What do you give someone who passes one of your records?
The legendary Bobby Hull's knack for flamboyance didn't just vanish Jan. 18, 2002, in Detroit, the night 15 years ago that Luc Robitaille passed him for career goals by a left wing when he scored his 611th.
Robitaille, who was in the first of his two seasons with the Detroit Red Wings, remembered the postgame scene at Joe Louis Arena. Hull had been on hand as the Red Wings defeated the Washington Capitals 3-1.
"Bobby Hull was there and he came down in the locker room and he goes, 'It's about time. I've been carrying this cigar forever!'" Robitaille said in an interview with NHL.com.
"He gave me this cigar that was all kind of chewed up. It was funny. He's a character and a half."
Robitaille's record goal came at 1:50 of the first period, when he deflected Kirk Maltby's shot past Capitals goaltender Olaf Kolzig. It was his only shot on goal in the game.
The standing ovation from the crowd, the record and Hull's presence in the arena combined to make it an exceptional night for Robitaille, who also assisted on a third-period goal.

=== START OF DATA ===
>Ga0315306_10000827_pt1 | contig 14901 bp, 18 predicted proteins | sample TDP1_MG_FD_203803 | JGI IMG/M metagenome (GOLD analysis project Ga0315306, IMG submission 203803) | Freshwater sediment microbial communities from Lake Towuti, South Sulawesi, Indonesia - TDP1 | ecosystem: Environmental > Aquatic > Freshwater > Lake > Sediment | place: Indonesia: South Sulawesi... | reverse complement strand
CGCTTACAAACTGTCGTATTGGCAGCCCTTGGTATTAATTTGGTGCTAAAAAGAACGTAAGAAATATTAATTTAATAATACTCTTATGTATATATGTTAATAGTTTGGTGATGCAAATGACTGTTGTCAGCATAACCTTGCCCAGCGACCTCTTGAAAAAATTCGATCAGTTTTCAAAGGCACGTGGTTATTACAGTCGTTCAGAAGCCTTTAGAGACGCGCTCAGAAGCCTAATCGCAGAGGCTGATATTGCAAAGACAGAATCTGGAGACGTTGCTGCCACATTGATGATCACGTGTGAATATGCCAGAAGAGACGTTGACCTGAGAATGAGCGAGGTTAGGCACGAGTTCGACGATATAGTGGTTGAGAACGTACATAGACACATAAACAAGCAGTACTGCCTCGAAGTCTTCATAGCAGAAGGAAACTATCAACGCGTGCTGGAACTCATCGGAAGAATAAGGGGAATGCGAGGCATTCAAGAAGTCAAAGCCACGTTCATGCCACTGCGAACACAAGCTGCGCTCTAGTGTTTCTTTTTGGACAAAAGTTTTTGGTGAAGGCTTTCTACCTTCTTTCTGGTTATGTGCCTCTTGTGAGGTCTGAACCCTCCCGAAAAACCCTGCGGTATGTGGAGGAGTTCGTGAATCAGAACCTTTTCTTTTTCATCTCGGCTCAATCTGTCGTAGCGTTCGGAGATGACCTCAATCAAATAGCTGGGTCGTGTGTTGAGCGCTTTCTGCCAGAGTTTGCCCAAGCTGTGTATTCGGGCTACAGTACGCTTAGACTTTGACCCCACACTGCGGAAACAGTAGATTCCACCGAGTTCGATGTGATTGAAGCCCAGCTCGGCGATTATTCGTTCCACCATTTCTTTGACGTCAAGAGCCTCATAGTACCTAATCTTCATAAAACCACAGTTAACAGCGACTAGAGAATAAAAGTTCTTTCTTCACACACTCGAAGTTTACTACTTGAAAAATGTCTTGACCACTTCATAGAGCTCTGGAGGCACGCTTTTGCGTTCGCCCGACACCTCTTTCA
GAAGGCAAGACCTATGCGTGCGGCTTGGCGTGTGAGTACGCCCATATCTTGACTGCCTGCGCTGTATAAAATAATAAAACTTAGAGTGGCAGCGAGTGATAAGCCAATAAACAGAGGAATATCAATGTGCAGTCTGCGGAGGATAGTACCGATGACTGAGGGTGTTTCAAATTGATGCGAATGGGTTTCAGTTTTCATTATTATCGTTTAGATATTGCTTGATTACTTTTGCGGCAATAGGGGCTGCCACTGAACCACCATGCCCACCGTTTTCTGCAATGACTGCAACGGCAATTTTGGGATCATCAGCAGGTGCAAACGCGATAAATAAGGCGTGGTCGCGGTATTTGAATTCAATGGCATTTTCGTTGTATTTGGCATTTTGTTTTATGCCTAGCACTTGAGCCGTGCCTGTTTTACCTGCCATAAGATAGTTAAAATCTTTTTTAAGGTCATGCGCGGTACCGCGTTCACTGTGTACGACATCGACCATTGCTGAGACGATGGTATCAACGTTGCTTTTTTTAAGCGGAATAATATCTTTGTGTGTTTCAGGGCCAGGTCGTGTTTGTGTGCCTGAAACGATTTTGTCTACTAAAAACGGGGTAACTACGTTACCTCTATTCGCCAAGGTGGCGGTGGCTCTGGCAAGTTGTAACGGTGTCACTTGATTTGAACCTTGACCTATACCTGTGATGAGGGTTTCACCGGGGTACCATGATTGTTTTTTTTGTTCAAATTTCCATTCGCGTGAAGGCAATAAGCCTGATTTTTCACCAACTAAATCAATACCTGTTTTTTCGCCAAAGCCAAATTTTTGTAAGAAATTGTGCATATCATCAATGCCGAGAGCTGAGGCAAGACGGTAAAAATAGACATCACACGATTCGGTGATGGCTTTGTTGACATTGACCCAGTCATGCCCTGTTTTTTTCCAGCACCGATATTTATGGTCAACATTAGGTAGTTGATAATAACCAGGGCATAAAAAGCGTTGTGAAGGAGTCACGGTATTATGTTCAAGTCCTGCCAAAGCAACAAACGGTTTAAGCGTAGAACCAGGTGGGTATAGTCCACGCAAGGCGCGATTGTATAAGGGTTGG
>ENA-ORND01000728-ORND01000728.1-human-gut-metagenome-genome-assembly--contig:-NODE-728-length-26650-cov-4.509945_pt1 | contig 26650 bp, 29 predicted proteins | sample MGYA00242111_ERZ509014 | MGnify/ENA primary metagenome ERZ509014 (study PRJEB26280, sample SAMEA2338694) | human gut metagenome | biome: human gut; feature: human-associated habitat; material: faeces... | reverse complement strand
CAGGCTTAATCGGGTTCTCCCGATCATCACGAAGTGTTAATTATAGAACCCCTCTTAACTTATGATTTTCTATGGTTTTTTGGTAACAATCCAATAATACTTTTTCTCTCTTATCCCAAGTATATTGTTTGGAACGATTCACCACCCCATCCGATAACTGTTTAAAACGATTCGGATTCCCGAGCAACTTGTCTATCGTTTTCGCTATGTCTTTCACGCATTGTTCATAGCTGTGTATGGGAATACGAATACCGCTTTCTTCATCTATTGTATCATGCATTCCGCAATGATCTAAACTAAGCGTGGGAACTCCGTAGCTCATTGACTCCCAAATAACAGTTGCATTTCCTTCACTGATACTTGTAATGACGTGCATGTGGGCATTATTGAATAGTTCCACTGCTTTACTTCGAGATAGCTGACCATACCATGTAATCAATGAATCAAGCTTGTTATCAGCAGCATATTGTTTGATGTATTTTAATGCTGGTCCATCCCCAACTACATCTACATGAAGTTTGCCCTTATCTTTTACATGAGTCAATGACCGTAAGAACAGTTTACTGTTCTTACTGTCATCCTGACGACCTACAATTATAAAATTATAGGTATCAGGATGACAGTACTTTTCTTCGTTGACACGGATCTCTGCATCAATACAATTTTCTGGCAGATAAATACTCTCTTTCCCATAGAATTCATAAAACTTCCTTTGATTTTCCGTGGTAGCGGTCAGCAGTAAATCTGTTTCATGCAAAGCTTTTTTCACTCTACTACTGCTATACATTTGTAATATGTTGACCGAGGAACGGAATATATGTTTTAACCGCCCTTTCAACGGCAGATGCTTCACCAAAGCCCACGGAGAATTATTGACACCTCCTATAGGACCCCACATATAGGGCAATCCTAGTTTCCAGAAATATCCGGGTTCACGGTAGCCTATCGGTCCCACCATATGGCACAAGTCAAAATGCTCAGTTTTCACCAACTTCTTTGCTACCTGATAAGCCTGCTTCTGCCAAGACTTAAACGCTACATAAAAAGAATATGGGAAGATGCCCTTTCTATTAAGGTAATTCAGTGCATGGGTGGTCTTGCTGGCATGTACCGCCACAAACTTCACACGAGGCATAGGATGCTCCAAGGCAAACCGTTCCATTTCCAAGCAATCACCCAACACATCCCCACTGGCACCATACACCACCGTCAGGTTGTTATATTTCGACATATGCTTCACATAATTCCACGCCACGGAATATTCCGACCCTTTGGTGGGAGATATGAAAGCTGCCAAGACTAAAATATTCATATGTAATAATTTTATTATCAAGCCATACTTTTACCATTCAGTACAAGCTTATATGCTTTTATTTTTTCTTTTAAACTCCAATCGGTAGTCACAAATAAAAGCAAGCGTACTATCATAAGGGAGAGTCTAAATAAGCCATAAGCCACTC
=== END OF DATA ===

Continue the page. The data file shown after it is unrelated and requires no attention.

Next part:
"That makes it pretty special," Robitaille told the Detroit Free Press that night. "It's going to be meaningful once I retire, but I don't want to stop here. I want to keep going and win a Cup."
A few months later the Red Wings did just that, and Robitaille's long-awaited dream of a Stanley Cup was realized in his 16th NHL season.
The 2001-02 Red Wings were hockey's definition of a dream team. Nine players from that team would wind up in the Hockey Hall of Fame: Brendan Shanahan, Sergei Fedorov, Brett Hull, Nicklas Lidstrom, Robitaille, Steve Yzerman, Igor Larionov, Chris Chelios and Dominik Hasek.
Pavel Datsyuk was a 23-year-old rookie and Steve Duchesne, 36, who had been a teammate of Robitaille's with the Los Angeles Kings, was playing in his final NHL season.
Robitaille had tied Hull with No. 610 against the Vancouver Canucks on Jan. 9, in Detroit, scoring after a long stretch of sustained Red Wings pressure. One of the broadcasters noted of the goals, "Luc Robitaille has about 350 of this type."
There were nine days and three goal-less games before Robitaille scored the record-breaker.
Robitaille went on to finish his NHL career in Los Angeles, where it started. He retired with 668 goals and 1,394 points in 1,431 games during 19 seasons.
"I didn't start for this. It wasn't about scoring goals," Robitaille said when the Kings retired his No. 20 on Jan. 20, 2007. "It wasn't about money. It wasn't about fame. I just wanted to play hockey. I wanted to play in the NHL."